Yes, there’s more to writing stories that coming up with interesting stories, wonderful worlds and compelling characters. There’s the need to prepare yourself for the hours you’ll be working, of intense concentration and finding the right mix of environmental aspects that allow you to be creative. But by being realistic, being kind to yourself, and by not comparing yourself to any other writer’s process or goals, you’ll find the writing journey that’s right for you.


Mark Barnes lives in Sydney, Australia. He is the author of the epic fantasy Echoes of Empire series, published by 47North. The series includes The Garden of Stones (released May 2013), and The The Obsidian Heart (released October 2013). The Pillars of Sand is the third of the series, due for release in May 2014. You can find out more at, his Facebook page at, or follow Mark on Twitter @MarkTBarnes.

Saturday, February 22, 2014

A new cover for Queen Mab

A picture is worth a thousand words, and when you go into publishing, your cover is going to be your greatest marketing tool in your arsenal.  One of the advantages of being an indie author is the ability to experiment with covers and price points to try and connect with new readers.  Aesthetics change.  Trends change.  Like the landscape of fall fashion, cover trends change, too.

I started off with a traditional fantasy cover for Queen Mab (and anyone who purchases the ebook edition will have the original cover image as the first page).  This was the image which hung over my desk as I wrote this book and inspired all the words that I put down on the page.  I love this image by Howard David Johnson madly.

Unfortunately, most of my book sales are made on the internet, and when this image is reduced to the thumbnail size, the detail is lost.  It is one of those things you have to think of when you switch your hat from "author" to "marketer".

So, I then switched the cover to a more icon themed cover, much like was found with Hunger Games or Game of Thrones.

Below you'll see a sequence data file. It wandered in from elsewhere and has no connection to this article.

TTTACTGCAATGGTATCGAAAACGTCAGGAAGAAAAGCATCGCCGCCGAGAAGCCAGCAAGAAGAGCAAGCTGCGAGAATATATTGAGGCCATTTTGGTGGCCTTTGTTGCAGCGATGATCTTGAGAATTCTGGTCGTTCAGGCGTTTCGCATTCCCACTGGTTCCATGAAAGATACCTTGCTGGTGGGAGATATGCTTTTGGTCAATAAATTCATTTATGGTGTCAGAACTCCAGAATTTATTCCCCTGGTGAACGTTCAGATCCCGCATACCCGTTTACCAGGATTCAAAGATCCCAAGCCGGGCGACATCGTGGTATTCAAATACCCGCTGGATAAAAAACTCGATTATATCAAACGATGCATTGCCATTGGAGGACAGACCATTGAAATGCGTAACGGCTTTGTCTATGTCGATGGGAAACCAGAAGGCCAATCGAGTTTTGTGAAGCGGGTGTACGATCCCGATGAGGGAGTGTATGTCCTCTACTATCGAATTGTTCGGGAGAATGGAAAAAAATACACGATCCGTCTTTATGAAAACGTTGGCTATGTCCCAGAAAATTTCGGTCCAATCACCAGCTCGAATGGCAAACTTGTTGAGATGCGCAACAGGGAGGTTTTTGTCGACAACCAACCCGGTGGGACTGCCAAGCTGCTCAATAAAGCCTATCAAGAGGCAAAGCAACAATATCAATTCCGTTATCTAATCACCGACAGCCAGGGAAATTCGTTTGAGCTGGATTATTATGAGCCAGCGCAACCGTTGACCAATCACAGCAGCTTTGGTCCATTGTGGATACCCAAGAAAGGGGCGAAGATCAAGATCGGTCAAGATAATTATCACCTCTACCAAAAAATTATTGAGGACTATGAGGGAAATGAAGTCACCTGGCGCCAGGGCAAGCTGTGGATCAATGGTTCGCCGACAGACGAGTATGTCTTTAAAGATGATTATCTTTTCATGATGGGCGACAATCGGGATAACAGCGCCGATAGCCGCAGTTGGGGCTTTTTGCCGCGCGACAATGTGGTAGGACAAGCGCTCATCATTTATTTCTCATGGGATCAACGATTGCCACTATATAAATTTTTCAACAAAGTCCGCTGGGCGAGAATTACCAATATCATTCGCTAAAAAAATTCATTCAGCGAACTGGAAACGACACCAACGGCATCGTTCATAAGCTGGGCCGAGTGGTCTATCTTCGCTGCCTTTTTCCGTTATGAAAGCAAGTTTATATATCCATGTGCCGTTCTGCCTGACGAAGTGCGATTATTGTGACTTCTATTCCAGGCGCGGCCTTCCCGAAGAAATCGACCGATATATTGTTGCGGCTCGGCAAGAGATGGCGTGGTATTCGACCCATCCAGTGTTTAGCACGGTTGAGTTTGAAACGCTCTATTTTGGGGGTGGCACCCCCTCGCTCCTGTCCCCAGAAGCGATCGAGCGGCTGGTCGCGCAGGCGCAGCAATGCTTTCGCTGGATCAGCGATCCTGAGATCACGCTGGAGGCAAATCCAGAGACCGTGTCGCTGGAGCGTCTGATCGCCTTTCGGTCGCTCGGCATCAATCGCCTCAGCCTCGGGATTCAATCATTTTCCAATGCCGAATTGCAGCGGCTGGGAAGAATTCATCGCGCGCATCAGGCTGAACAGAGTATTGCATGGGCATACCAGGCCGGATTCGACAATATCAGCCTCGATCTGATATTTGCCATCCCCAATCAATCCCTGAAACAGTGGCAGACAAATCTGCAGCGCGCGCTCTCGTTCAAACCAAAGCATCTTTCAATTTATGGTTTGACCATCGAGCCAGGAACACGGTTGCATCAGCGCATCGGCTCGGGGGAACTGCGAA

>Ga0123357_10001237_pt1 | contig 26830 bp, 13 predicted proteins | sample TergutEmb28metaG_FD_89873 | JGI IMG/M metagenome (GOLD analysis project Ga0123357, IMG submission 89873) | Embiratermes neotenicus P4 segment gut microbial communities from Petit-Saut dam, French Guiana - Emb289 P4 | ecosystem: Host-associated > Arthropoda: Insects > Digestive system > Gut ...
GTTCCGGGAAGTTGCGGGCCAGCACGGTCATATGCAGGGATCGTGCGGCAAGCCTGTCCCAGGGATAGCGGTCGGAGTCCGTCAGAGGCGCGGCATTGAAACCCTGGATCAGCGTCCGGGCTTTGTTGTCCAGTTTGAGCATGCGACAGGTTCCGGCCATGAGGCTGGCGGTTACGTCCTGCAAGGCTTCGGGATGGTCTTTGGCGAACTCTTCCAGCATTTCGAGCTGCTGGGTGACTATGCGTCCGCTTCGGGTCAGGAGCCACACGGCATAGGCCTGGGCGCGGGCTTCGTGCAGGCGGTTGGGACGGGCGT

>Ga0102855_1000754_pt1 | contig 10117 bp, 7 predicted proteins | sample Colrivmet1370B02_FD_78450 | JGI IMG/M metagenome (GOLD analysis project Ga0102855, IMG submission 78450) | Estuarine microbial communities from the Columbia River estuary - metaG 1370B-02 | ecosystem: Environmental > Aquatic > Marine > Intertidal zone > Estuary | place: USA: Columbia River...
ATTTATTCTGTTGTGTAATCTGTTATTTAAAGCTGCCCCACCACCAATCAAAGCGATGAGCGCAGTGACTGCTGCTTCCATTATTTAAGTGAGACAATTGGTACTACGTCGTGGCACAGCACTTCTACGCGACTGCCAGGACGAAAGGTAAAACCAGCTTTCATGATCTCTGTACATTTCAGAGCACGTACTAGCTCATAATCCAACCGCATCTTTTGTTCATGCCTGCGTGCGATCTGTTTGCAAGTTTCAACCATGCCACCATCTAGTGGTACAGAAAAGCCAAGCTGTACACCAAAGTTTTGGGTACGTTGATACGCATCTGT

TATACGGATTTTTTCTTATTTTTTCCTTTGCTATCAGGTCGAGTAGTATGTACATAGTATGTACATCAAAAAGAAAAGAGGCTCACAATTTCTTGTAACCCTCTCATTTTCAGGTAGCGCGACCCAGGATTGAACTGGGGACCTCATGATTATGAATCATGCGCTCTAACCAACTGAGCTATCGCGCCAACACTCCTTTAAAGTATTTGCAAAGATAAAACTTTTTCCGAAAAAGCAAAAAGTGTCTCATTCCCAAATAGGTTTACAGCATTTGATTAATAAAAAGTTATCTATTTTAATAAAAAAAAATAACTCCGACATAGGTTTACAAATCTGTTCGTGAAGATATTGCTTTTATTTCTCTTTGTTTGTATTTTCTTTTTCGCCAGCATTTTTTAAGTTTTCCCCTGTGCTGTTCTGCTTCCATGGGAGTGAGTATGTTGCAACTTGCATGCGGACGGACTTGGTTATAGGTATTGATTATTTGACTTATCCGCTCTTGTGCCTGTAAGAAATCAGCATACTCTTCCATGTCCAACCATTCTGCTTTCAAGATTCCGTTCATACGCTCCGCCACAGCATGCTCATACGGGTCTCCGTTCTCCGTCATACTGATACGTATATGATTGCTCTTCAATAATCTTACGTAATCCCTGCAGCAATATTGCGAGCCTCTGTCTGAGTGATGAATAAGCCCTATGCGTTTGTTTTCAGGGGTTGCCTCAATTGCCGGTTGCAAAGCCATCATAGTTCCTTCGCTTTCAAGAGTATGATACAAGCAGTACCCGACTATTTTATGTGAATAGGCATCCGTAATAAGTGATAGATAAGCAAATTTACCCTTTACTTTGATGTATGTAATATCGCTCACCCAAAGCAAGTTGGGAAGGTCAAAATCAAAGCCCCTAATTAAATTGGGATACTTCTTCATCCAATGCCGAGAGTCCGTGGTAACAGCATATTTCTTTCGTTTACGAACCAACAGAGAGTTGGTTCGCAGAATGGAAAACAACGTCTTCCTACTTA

This was a very trendy look in the fantasy world for awhile.  It was designed by Damonza (who is considered one of the best bookcover designers out there).  Most importantly, it fulfilled the need for "eye catching as a thumbnail".

But this design trend is on the downturn and I wasn't connecting with readers the way I wanted.   So last week, I stumbled across this beauty and Queen Mab received yet another look.

Arresting, eye-catching, romantic and trendy... It was the perfect fit!  Plus, it looks great in a thumbnail, too!

So if you are an author and your books are struggling, be willing to experiment.  What defines a great cover changes and, fortunately, when you are both the CEO and peon of your own publishing empire, you have the flexibility to try to new things.  And if the experiment fails?  You pick up where you left off and continue the search.

Saturday, February 15, 2014

Why Indie Publish?

There was a report recently spearheaded by an author named Hugh Howey that caused quite a stir amongst the publishing community.  The report can be found at (if it doesn't work, try again later.  The server has been crashing so many people have been looking at it.)  It is meant to be a tool for authors to be able to make an informed decision about their publishing career.

I am a proudly hybrid author with titles both traditionally and independently published.  Both directions have done very, very well for me.  Michael Bunker, one of the authors I was privileged to share the insides of a cover with in From the Indie Side, wrote a fabulous blog post about the realities of what new authors are up against in the traditionally published world and how the "choice" between trad pub or indie pub is a bit of an illusion.

I was living in Hollywood during the YouTube revolution.  I had friends who were making projects that the studios were gobbling up.  Options and deals and money were thrown their way.  Some of these projects went on to create the fabric of nerd culture.  And some faded into obscurity.  But you know what?  None of these projects would have been made if the creators had waited for the traditional studio system to anoint them with The Green Light.

I find my journey in the publishing world to be very similar to that YouTube revolution, except for the first time in my life I just happened to be at the right place at the right time instead of two years behind the curve.

I started writing my first book, The Woodcutter, in 2004.  This was before Grimm or Once Upon a Time or Red Riding Hood or Snow White and the Huntsman.  Horror was the genre de jour and I couldn't get a single agent or publisher interested in my book.  I submitted it for five years and no one would touch it.  I hired an editor to whip it into shape and she loved it so much, she personally recommended it to her friends and editors at some of the Big Six publishing houses... and my manuscript couldn't get past the slush pile.

What killed me was that this was a really great story.  I knew it in my bones.  I would see the file sitting on my hard drive and it physically hurt to think that this book would die on my computer, that no one would meet this hero who had presented himself to me on the page.

And then one day, a fateful email arrived in my mailbox saying that if I wanted to be a published author, all I had to do was upload my manuscript.